This tee is organic, Fair Wear and donates to eco/animal charities
We have all heard of Fair Trade, used more for tea, coffee and chocolate. Most big chains subscribe to the Ethical Trading Initiative (which is a bit like ‘sustainable palm oil’). It has good intentions, but little legal clout, other than ensuring no child labour. The UN says that companies that employ younger people with good conditions and pay, are often better than those who offer terrible conditions, but ban child labour. This is because some families depend on children working to feed the family. And if children can’t visit school, working in ethical places where they are treated well, can sometimes be a way to claw themselves out of poverty.
It’s not a simple answer. When India prevented all child labour, families needing money turned to informal child employment, which meant worse conditions. So look at companies that ensure proper working conditions/pay and no child labour. Most of the big companies say ‘no child labour’, but don’t pay a living wage.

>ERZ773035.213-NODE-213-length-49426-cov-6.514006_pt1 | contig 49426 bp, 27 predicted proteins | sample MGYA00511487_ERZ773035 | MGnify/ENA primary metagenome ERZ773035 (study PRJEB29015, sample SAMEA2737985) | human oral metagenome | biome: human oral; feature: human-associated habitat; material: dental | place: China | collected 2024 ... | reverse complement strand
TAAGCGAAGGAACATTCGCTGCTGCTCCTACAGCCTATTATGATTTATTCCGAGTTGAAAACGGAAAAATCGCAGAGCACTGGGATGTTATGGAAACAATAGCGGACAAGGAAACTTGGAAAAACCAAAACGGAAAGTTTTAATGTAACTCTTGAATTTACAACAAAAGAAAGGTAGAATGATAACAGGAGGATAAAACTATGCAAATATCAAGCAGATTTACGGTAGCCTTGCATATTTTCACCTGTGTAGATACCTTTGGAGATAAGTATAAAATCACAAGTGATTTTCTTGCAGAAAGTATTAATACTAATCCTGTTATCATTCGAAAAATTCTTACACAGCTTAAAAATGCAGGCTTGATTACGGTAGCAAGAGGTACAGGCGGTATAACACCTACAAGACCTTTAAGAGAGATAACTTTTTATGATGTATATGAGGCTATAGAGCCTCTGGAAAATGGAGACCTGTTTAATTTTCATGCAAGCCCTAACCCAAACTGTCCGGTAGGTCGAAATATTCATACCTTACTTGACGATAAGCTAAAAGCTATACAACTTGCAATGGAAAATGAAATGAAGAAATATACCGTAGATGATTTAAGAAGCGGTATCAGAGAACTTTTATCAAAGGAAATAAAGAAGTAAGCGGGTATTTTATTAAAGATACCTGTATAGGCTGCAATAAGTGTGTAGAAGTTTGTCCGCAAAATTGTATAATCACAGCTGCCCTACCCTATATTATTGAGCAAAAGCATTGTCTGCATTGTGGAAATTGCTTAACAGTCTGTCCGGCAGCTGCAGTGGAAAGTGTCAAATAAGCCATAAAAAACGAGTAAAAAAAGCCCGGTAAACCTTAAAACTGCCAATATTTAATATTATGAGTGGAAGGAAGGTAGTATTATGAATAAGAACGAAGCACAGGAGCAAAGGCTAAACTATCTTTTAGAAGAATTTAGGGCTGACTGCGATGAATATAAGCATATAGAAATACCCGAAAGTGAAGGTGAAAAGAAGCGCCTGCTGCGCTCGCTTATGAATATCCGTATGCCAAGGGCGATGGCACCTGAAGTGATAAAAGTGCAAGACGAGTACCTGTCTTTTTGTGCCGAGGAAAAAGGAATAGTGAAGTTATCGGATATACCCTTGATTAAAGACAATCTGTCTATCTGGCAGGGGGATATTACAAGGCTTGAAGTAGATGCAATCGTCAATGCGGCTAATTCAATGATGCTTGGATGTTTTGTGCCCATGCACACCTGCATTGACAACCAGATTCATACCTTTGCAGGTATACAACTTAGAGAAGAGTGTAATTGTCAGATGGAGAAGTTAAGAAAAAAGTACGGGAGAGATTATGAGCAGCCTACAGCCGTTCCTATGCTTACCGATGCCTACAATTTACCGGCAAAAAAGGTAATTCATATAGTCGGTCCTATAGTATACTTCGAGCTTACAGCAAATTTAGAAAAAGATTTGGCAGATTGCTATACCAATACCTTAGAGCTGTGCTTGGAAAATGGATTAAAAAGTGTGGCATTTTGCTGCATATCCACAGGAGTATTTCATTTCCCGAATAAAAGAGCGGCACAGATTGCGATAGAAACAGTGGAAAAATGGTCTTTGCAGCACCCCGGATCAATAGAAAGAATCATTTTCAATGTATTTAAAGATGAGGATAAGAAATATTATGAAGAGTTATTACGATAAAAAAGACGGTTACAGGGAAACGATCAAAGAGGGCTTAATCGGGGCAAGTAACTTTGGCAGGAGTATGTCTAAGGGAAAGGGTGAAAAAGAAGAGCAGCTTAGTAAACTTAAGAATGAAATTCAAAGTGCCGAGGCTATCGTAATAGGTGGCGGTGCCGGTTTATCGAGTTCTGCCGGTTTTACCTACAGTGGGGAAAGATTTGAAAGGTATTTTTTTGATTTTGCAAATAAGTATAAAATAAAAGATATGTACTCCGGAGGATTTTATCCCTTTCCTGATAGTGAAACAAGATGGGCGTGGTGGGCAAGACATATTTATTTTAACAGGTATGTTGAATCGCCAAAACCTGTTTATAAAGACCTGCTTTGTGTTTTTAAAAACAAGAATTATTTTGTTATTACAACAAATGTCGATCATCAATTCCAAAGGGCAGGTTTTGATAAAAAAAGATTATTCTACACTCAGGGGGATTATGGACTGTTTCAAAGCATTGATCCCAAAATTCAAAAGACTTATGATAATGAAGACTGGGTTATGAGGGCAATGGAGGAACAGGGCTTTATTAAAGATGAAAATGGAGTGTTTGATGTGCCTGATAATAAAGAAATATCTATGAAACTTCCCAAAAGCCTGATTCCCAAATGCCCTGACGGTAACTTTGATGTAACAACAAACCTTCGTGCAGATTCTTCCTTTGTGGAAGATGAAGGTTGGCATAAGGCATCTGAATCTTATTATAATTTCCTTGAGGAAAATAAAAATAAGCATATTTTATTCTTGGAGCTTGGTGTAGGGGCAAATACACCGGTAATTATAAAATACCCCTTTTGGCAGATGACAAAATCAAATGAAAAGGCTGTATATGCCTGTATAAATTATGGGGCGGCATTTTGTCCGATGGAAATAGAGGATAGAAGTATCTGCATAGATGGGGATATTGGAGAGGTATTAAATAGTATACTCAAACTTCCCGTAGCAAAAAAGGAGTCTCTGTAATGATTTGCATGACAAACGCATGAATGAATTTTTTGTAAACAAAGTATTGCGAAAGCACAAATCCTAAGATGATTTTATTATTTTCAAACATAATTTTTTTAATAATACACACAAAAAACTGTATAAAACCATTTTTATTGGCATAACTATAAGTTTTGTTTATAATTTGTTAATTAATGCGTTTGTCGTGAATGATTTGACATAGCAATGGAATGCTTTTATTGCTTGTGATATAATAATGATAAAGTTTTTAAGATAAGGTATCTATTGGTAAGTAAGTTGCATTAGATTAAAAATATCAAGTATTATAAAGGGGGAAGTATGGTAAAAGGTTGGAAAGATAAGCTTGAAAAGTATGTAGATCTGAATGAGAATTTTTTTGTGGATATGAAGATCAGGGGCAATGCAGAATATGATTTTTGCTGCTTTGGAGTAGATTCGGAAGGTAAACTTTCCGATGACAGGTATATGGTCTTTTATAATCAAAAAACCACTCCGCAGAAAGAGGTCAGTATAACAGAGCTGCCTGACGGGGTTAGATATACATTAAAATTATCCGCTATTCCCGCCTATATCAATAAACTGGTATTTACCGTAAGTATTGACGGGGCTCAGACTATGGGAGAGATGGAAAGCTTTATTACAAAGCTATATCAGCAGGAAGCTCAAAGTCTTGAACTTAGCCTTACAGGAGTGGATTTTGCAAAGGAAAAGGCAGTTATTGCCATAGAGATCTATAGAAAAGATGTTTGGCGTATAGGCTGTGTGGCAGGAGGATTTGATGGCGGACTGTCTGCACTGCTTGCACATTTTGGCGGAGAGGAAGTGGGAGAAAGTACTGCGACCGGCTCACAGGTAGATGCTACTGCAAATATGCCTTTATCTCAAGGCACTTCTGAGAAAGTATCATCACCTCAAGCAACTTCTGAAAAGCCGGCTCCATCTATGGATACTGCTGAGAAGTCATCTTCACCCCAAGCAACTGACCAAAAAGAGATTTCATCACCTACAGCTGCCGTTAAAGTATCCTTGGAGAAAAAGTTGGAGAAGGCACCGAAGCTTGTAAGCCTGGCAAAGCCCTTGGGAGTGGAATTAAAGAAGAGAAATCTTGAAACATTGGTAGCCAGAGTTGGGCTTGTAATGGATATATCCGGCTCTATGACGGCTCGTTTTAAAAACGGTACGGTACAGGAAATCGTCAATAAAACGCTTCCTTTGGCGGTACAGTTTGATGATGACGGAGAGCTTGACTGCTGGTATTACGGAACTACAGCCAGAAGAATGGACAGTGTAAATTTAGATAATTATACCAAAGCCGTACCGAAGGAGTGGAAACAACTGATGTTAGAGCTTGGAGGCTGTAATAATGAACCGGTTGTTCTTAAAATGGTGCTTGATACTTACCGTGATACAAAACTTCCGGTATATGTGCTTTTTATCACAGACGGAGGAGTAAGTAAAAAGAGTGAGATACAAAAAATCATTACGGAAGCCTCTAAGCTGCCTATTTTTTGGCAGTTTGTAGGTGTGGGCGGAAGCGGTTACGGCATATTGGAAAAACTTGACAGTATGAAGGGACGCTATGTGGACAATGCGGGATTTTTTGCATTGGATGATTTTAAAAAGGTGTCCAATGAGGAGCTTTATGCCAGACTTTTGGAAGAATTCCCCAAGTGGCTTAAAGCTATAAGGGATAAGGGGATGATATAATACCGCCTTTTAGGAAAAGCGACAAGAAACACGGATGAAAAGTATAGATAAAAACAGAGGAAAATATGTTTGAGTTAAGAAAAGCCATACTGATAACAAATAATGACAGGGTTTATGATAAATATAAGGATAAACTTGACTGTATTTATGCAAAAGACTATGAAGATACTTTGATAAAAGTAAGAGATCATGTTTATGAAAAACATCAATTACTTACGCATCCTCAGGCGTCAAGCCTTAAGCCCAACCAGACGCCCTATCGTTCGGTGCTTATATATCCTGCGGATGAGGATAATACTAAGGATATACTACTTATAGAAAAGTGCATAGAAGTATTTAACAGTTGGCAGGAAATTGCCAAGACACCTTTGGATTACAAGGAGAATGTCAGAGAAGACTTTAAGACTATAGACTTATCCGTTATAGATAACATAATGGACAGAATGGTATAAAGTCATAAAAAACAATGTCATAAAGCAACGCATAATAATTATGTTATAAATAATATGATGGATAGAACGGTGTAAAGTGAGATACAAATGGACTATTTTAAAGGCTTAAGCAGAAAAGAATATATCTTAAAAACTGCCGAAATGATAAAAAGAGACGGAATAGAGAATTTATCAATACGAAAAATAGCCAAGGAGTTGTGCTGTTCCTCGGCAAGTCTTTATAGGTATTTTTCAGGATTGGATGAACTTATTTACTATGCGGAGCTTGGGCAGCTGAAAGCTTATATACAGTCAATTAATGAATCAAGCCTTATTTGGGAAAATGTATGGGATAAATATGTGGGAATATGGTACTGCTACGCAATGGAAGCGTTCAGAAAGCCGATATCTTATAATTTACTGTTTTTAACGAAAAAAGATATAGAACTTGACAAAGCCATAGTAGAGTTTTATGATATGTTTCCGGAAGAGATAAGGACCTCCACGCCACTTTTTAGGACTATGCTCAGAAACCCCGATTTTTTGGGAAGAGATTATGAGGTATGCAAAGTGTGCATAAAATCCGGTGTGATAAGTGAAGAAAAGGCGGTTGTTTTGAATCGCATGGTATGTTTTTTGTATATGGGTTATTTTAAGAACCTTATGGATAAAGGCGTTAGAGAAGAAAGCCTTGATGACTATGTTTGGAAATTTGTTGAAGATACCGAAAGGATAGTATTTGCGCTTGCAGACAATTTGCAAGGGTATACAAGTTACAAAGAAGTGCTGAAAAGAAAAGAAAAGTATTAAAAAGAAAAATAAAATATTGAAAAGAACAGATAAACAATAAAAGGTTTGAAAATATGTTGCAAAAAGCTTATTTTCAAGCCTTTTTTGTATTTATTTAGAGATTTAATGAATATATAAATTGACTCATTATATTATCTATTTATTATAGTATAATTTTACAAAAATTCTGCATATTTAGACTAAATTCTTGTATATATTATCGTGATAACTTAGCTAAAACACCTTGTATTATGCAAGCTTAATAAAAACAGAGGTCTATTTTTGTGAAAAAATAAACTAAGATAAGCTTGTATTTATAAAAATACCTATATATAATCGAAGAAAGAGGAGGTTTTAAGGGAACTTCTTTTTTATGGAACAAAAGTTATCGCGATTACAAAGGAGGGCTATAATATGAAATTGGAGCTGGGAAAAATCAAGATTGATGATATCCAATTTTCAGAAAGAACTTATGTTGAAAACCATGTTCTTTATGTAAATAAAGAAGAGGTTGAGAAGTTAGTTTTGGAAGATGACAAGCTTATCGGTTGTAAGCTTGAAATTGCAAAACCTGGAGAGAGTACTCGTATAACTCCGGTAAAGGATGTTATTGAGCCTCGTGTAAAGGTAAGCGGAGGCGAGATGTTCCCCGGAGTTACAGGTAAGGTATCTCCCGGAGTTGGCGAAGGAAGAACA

What’s far better is to look for Fair Wear (much stricter rules from farmer to store) and B-Corporation (a far more stringent organisation for ethics that no high street chain would pass its rules to enter).
Good On You is a good website to bookmark, if you are out and about on the high street. Just look up any brand and it gives you a lowdown on the company’s ethics. This covers Fair Trade, animal welfare, environment etc. Try typing in ‘People Tree’ and ‘Primark’, then read the difference. What’s surprising is that one of the worst is Next, which is not the cheapest. It’s not an ‘ethical brand’, but if you are looking for the best high street choice, Marks & Spencer presently comes out top (avoid animal fabrics, buy goods to last and scour the rack for sale bargains).